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Mountain Lion Wall Mount - SW3272

SW3272

Mounted Animals for Sale - Cougar

Where to Buy TaxidermySpectacular trophy Mountain Lion taxidermy mount. This beautiful animal is poised on a detailed rock wall base which is accented with weathered wood, sticks, and foliage. The cougar is mounted in a sneak position, baring his huge teeth. Claws are intact. Gorgeous coloring in shades of tan, cream, brown and gray. Thick hair and full bodied. Mount this outstanding animal high on the wall for great effect. Quality design and workmanship on this newer mount. Quality taxidermy is rated "Excellent" on this nice size cat. Detailed rock ledge base hangs from two well-anchored screws.

Size of this mount including the base: 62" long x 41" tall x 26" deep.
Lion measures 84" from nose to tip of tail.
Lion measures 52" from nose to base of tail.
Weight including rock: 60 lbs.
Wall hanger is attached. Hangs from two well-anchored screws at 16"o/c.

Buyer responsible for checking laws in their state, a few have restrictions on the purchase of a mountain lion taxidermy mount.

About the Mountain Lion or Cougar


The mountain lion is a powerful predator found in the western US and Canada, where it is also known as a puma or cougar. Mountain lions like to prey on deer, though they also eat smaller animals such as coyotes, porcupines, and raccoons. They usually hunt at night or during the gloaming hours of dawn and dusk. These cats employ a blend of stealth and power, stalking their prey until an opportunity arrives to pounce, then going for the back of the neck with a fatal bite. They will hide large carcasses and feed on them for several days.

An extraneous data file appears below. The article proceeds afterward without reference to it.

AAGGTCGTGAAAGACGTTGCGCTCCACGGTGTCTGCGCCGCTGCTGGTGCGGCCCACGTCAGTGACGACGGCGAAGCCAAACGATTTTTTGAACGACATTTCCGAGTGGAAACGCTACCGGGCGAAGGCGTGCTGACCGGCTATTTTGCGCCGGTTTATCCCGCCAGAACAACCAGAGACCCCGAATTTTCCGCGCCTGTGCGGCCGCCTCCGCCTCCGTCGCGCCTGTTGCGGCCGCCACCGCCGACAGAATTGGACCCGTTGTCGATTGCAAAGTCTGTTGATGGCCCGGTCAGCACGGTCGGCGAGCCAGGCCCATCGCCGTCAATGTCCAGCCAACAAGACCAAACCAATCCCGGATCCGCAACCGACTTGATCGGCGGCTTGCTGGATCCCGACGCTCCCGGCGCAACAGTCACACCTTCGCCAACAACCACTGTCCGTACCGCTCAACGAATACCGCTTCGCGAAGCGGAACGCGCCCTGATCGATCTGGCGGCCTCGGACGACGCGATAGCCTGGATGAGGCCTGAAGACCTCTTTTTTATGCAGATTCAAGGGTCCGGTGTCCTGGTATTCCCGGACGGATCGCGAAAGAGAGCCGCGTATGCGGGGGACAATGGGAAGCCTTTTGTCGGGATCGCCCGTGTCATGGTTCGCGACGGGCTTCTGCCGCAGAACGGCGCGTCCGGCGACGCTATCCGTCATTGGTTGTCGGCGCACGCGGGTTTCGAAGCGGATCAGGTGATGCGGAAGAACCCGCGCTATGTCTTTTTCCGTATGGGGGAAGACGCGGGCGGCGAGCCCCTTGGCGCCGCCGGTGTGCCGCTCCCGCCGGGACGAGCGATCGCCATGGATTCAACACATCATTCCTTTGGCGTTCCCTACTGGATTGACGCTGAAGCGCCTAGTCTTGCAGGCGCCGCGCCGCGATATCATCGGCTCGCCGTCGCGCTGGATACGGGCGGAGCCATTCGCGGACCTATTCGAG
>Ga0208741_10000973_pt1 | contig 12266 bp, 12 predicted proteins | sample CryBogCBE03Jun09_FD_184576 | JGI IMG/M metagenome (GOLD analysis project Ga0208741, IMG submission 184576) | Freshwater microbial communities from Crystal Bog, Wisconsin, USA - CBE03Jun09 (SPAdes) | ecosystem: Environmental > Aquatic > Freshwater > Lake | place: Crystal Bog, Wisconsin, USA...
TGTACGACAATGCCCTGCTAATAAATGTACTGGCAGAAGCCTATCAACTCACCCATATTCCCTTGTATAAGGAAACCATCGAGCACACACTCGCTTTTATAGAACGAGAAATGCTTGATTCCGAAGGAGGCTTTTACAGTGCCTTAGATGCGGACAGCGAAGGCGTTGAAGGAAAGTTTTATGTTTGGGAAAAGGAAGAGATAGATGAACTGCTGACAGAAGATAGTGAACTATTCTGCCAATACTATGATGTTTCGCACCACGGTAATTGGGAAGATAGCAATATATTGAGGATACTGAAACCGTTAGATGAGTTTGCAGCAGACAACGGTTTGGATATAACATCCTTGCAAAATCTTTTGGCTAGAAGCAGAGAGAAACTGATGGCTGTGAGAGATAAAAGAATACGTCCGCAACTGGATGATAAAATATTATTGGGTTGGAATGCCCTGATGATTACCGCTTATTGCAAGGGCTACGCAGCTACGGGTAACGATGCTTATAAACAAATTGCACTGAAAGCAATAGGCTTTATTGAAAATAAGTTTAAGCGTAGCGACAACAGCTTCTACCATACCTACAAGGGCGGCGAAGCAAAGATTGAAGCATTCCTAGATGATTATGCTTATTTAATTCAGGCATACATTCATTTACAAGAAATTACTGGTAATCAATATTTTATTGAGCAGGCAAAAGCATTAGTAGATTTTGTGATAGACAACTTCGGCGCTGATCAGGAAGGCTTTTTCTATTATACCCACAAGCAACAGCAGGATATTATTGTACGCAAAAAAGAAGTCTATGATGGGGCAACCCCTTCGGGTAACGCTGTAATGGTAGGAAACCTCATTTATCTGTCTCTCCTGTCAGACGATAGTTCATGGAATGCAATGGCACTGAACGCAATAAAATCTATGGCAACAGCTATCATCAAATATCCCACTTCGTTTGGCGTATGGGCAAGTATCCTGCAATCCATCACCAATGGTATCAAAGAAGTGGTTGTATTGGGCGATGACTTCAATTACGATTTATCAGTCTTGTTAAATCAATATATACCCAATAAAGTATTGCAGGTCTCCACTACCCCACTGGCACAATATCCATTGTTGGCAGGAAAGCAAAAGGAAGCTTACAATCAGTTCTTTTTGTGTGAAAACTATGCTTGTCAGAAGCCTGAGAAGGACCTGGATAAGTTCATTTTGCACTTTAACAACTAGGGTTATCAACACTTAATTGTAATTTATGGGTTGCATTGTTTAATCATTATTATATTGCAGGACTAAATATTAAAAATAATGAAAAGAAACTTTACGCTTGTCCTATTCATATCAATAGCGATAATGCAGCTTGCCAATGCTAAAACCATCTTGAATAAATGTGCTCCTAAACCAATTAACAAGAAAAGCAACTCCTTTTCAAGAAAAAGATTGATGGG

Mountain lions once roamed nearly all of the United States. In most western U.S. states and Canadian provinces, populations are considered sustainable enough to allow managed sport hunting. Mountain lions require a lot of room—only a few cats can survive in a 30-square-mile range. They are solitary and shy animals, seldom seen by humans. While they do occasionally attack people, statistics show that, on average, there are only four attacks and one human fatality each year in all of the U.S. and Canada.



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